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Archive for Bosnia

Newsline: French ambassador in Bosnia summoned over Macron’s ‘time bomb’ remark

Bosnia’s presidency summoned the French ambassador on Friday to protest over President Emmanuel Macron’s comment that the country is a “time bomb” due to returning Islamist fighters. Macron, commenting on France’s refusal to support the start of negotiations for European Union accession with North Macedonia and Albania, said a real concern for the EU was Bosnia. “If you’re concerned about this region, the first question is neither North Macedonia nor Albania, it’s Bosnia-Herzegovina, the time-bomb that’s ticking right next to Croatia, and which faces the problem of returning jihadists,” Macron said in an interview with British weekly The Economist published on Thursday. (https://www.reuters.com/article/us-bosnia-macron-reaction/french-ambassador-in-bosnia-summoned-over-macrons-time-bomb-remark-idUSKBN1XI250) Zeljko Komsic, a Croat who currently chairs Bosnia’s inter-ethnic presidency, summoned Ambassador Guillaume Rousson and informed him about the numbers of foreign fighters and Bosnia’s efforts to counter terrorism, the presidency said in a statement. He also invited Macron to visit Bosnia. Macron’s comments prompted angry reactions among Bosnian Muslims who make up a half of the population.

Newsline: Bosnian court trims sentence for U.S. embassy gunman to 15 years

A Bosnian appeals court trimmed the prison sentence given to an Islamist gunman after he apologized for opening fire on the U.S. embassy in Sarajevo in 2011, seriously wounding a police officer. The court cut Mevlid Jasarevic’s sentence from 18 years to 15, citing mitigating circumstances such as the fact that he was not part of a criminal group. Jasarevic, being re-tried for the attack, had last week apologized for firing on the embassy for more than 40 minutes, calling it a “stupid act”. He appeared in court clean-shaven and wearing a white shirt and jeans, instead of with the long Islamist beard and traditional robe and skullcap he had before. The attack by Jasarevic, a Muslim originally from neighboring Serbia who recently said he had distanced himself from the strict Wahhabi form of Islam, had revived debate over the threat of radical Islam in the Balkans. His previous conviction was overturned in July after judges ruled the original trial was flawed. Defense lawyers had argued they did not have access to witness testimony and evidence.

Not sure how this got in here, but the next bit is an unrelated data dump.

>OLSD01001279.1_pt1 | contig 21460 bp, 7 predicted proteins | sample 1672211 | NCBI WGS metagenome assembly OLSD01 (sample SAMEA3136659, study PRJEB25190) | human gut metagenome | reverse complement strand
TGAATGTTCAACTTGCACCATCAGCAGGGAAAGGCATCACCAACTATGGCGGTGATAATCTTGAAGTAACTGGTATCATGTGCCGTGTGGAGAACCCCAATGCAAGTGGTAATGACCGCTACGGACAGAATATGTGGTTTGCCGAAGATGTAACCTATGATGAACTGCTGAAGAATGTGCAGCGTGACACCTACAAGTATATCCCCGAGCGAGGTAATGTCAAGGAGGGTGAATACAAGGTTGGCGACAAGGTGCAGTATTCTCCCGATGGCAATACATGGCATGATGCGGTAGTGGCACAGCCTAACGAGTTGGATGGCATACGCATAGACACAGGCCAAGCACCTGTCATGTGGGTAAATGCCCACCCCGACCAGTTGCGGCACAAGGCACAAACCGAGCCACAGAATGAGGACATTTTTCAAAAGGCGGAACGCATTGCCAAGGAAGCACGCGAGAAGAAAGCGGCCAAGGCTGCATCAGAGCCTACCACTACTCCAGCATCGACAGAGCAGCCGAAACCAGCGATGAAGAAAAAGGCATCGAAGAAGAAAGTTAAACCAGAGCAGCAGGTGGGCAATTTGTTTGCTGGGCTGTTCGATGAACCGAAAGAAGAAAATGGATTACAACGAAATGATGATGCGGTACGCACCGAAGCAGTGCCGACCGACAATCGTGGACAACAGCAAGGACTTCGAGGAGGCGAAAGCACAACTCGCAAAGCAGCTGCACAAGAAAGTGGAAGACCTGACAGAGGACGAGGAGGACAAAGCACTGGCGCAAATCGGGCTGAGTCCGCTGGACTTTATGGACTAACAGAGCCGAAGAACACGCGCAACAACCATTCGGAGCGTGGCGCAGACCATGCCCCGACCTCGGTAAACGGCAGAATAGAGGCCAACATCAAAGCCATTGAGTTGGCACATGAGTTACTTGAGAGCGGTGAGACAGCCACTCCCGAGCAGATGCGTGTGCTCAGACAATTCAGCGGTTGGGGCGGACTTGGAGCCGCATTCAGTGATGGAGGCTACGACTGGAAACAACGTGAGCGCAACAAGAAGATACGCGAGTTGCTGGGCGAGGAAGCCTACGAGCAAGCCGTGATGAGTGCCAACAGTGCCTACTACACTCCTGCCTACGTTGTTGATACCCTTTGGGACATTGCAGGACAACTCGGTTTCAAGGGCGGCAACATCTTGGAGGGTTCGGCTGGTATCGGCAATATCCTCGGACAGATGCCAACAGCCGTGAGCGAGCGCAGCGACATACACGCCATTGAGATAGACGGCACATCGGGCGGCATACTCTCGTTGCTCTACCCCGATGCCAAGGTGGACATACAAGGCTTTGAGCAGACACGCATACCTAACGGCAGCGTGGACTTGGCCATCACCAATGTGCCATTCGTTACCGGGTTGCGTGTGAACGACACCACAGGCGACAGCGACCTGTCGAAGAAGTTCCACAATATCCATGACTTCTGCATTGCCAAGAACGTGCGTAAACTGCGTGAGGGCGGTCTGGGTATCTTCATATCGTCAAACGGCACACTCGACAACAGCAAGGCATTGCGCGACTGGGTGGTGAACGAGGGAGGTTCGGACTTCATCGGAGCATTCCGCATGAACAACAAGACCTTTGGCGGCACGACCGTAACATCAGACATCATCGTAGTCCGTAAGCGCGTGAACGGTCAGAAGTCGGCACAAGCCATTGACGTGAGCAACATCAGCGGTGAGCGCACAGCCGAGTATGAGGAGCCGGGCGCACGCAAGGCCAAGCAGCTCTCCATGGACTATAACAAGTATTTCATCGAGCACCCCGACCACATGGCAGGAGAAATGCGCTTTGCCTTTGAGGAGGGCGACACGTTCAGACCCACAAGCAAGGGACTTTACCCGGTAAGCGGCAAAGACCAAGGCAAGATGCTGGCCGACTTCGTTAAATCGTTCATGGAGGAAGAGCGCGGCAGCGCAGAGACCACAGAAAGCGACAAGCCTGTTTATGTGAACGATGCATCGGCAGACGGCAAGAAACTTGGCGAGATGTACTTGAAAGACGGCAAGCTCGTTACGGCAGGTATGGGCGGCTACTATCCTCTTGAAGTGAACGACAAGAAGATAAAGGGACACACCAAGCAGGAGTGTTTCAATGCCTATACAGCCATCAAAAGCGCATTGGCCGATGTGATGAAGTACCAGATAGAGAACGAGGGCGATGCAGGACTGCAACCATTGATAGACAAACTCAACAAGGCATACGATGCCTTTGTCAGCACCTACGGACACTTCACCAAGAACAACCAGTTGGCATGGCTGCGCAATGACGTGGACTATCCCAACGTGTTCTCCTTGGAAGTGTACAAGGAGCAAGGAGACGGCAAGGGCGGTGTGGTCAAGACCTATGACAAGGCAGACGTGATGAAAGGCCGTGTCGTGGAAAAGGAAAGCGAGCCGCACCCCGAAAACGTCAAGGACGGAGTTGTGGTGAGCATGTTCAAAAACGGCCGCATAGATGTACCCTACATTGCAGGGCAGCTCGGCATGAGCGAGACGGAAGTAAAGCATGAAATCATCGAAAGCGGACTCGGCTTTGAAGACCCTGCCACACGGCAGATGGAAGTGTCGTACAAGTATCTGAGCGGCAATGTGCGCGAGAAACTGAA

Newsline: US Embassy Pushes Reform Of Bosnia’s Federation

The US ambassador to Bosnia, Patrick Moon, has set up a group of experts and lawyers to work on making a more functional and less bureaucratic system in the Federation entity. Moon said that the idea was well supported – but responsibility for success would like on local authorities, legal experts, civil society leaders, and citizens. The expert group “will carefully consider all options to improve the functionality, efficiency, and cost effectiveness of the Federation,” Moon wrote. Moon emphasized that there will be no specific US proposal on the matter but the group of experts will do the job of consulting politicians, citizens and the civil sector.


Newsline: US embassy attacker in Bosnia jailed for 18 years